Kathleen posted on Facebook recently about making up a batch of quote posts to use on social media. She said she was fine with them repeating occasionally. The goal was simply to have a bunch of social media posts ready to avoid gaps in posting.

I’m generating the reminder graphics for our next Bible study series. So, I thought I’d write up how to quickly generate a bunch of images that are all the same except for the text. The same method applies for quote graphics. This is a tutorial for Photoshop.

Teach Photoshop to batch save

Just once, the very first time you do this, you’ll need to setup an “action” that saves a .psd (Photoshop) file as a .png (portable network graphics) file. So, let’s get that out of the way first.

Start with a new Photoshop file. Then, go to Windows > Actions, to get your actions window to open up.

Click the folder icon at the bottom of the action window to create a folder to put your own actions in.

Click on the little “new document” (post-it note?) icon to create a new action in that folder.

Give it a name. I know the screenshot says PNG2 is my name. That’s because I already did this once with the perfectly logical name “Save as PNG”. When you hit the “Record” button, it will start recording your actions.

So, at that point, go through the ordinary process of File > Safe As and setting the format to PNG. Ignore the warning icons.

When all done with saving, you’ll be staring back at your Photoshop screen going “so…what do I do now?” Then you might notice the little red “record” light at the bottom of the action window. Ah ha! Click the “stop” icon to its left.

That completes the process of making a “save as PNG” action for later batch use.

Every other time you generate graphics, you’ll just start at the next bit.

Prepare your data

First, I make a .csv file with the fields I’m going to need for the graphic. In this case, I need the date, the lesson topic, and the passage being studied. I have put tabs between the 3 columns. You can also do this by typing it into a spreadsheet (Microsoft Excel, Google Sheets, LibreOffice Calc, etc.) and saving as a .csv file. I did it in a text editor because it was easy to copy the list from the webpage for the Bible study guides.

date	lesson	verse
June 5	On Holy Ground	(Exodus 3:1–22)
June 12	God’s Power	(Exodus 4:1–9)
June 19	Help in Hard Times	(Exodus 5:10–23)
June 26	Go and Tell	(Exodus 6:10–30)
July 3	To Trust in God	(Exodus 14:1–4, 10–22)
July 10	God Provides	(Exodus 15:1, 13–24; 16:28–36; 17:1–3)
July 17	How We Help Each Other	(Exodus 17:8–16)
July 24	Encountering God	(Exodus 19:1–9, 16–25)
July 31	Honoring the Lord	(Exodus 20:1–11)
August 7	Keeping Relationships Healthy	(Exodus 20:12–21)
August 14	God Goes before Us	(Exodus 23:20–33)
August 21	God with Us	(Exodus 33:12–23; 34:4–9)
August 28	An Offering to the Lord	(Exodus 35:4–9, 20–21, 30—36:1)

For quote graphics, you’d need the quote and the name of the person being quoted.

Set up the graphic file

First, go ahead and design your graphic. Give your text layers useful names instead of “Layer 3” or “Lorem ipsum.” Make sure any text you want to automatically word-wrap, you create by drawing a text box, not just clicking. Get your font sizes and everything sorted out.

Go to Image > Variables > Define, to define your data variables.

For every layer where you want to set the text, check the “Text Replacement” box. Enter in the column name you used in your .csv file. For example, my three variables are date, lesson, and verse. For layers that should be the same every time, don’t check any boxes.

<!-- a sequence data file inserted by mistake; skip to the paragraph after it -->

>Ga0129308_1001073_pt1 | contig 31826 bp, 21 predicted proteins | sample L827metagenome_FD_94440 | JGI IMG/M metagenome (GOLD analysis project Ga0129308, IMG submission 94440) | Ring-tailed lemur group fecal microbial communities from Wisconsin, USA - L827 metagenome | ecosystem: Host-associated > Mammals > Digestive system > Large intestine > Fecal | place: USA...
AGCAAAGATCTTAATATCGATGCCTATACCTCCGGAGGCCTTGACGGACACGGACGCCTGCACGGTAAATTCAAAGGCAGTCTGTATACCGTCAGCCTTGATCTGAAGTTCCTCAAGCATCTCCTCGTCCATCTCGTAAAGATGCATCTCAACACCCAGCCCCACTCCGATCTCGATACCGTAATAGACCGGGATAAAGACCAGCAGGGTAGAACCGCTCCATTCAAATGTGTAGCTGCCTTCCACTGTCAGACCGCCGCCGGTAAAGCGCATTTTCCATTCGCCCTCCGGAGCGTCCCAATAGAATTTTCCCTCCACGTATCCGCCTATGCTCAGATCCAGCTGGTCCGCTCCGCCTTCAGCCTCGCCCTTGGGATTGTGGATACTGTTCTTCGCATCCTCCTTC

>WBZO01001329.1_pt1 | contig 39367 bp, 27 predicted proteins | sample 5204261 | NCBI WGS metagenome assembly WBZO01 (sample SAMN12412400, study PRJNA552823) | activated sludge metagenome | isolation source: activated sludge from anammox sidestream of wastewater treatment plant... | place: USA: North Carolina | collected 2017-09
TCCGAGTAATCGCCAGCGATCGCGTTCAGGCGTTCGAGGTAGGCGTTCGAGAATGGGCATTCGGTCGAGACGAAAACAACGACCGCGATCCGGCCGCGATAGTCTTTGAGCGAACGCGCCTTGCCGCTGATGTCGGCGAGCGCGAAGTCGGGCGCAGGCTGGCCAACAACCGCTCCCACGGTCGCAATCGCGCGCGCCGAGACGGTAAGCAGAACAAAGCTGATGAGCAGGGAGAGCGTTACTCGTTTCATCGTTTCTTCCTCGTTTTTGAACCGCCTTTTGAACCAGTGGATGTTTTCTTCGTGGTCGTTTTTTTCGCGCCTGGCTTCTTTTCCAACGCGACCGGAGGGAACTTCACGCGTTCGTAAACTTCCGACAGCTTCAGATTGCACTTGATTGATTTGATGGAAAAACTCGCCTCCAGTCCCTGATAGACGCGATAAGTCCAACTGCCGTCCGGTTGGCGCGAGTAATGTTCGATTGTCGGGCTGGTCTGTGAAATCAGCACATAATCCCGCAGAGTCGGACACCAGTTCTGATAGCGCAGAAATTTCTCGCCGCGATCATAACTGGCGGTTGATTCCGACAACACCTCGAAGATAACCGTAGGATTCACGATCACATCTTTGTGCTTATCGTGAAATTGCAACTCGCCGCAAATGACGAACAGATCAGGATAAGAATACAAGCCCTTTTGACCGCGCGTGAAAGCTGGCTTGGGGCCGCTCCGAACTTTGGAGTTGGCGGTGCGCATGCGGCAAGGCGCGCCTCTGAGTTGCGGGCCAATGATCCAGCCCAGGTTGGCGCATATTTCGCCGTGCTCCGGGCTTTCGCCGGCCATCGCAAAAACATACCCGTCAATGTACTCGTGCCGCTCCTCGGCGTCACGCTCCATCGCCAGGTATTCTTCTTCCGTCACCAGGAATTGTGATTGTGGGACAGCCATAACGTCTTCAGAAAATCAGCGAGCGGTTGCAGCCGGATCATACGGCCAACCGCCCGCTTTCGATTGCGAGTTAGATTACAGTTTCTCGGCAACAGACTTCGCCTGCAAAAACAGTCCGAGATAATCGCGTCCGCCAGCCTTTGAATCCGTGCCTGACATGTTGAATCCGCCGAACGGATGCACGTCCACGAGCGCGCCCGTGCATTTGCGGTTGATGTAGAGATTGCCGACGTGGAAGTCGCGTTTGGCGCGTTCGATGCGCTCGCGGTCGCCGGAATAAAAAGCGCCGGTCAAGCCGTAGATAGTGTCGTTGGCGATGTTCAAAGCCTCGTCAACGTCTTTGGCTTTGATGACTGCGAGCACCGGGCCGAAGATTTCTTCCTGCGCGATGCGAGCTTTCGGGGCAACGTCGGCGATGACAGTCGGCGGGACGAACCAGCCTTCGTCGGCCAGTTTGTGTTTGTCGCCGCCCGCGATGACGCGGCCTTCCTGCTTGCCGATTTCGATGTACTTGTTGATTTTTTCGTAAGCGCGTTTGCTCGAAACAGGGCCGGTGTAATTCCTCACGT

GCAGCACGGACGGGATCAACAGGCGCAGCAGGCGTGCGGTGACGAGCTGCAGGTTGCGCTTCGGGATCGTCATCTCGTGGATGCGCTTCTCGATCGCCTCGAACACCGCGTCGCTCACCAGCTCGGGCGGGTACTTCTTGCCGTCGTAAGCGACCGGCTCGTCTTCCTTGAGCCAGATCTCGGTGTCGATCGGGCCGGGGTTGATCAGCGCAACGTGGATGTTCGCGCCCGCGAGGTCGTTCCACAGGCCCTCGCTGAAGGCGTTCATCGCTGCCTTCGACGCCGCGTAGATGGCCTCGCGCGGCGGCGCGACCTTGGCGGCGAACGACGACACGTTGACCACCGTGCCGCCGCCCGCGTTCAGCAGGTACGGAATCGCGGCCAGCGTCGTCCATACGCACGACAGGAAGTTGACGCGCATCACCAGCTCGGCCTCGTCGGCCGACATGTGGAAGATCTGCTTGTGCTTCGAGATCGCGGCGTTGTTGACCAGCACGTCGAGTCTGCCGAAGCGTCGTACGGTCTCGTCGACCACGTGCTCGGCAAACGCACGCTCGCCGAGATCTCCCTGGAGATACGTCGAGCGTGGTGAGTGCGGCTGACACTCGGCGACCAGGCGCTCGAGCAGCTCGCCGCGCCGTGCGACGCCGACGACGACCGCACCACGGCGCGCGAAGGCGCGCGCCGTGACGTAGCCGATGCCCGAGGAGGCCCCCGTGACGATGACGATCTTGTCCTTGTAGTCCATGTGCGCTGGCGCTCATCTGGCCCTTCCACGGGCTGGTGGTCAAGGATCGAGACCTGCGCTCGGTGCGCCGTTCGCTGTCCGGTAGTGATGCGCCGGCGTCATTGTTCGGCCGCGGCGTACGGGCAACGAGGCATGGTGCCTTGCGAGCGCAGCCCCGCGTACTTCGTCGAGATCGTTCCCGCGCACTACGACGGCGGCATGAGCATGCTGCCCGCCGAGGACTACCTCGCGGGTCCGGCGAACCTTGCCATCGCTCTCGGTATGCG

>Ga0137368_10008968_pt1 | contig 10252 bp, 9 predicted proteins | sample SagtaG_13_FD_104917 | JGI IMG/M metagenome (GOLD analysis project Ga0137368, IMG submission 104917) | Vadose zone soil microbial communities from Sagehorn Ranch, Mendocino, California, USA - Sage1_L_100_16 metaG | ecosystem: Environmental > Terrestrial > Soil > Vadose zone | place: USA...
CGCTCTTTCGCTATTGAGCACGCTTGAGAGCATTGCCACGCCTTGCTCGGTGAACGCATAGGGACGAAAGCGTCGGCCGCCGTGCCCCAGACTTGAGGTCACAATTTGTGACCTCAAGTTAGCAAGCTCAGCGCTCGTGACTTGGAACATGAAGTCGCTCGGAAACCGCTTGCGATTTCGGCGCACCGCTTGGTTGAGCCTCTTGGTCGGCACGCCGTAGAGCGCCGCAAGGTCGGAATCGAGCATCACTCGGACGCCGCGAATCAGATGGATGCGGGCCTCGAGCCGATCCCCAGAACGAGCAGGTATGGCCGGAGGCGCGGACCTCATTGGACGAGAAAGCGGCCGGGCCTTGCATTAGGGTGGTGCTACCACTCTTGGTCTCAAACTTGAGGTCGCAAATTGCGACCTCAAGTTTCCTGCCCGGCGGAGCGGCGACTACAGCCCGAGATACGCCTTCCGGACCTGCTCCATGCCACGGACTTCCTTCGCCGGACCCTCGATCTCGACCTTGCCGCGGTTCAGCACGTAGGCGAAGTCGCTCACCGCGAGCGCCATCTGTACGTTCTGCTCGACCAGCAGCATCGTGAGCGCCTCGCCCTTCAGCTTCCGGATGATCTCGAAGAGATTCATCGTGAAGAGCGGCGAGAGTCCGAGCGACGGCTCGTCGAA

Match the .csv to the graphic

Go to Image > Variables > Data Sets to define the datasets.

Click the import button and select the .csv file you made earlier.

If the .csv file’s first row (column names) match the variables you set before, you’ll see this screen next. If not, you’ll get an error message telling you that it doesn’t match. Hit Apply and OK.

Make a bunch of files

Now we can generate a folder full of Photoshop files. There’ll be one for each variation. Which is also to say, one for each row in your spreadsheet. That means if you notice a typo later, you can go back and fix it. Go to File > Export > Data Sets as Files

In the dialog box that comes up, set where you want the generated files to end up. I recommend making a folder for them so they don’t splat all over your desktop or home folder. Set what you want the filename pattern to be.

There’ll be a loading bar once you start it running. You’ll see the files appearing in the folder you created.

Convert those Photoshop files to PNG

Unfortunately, it only can create Photoshop files from the data set by default. We have to do one more step. This one will make it wander through that folder full of files it just made and create PNG versions of the files. Remember that PNG action we created way at the beginning? Now we use it.

Go to File > Automate > Batch.

Set the source folder. That’s where the Photoshop files appeared in the last step. Set the destination folder. That’s where you want the PNG files to go. It should be a different folder. (I like making it a folder named “PNG” inside the previous folder.) Select the action you created at the beginning. If you don’t see your action in Action dropdown, look just above it. Is the “Default Actions” set selected? You’ll need to switch to your own custom action set. Ensure that the checkbox for “Override Action ‘Save As’ command” is selected.

Once you hit OK, you’ll get another loading bar as it rapidly opens every Photoshop file in the folder and saves it as a PNG for you. Go ahead and wander through the folder uploading them to whatever you use for scheduling social media posts.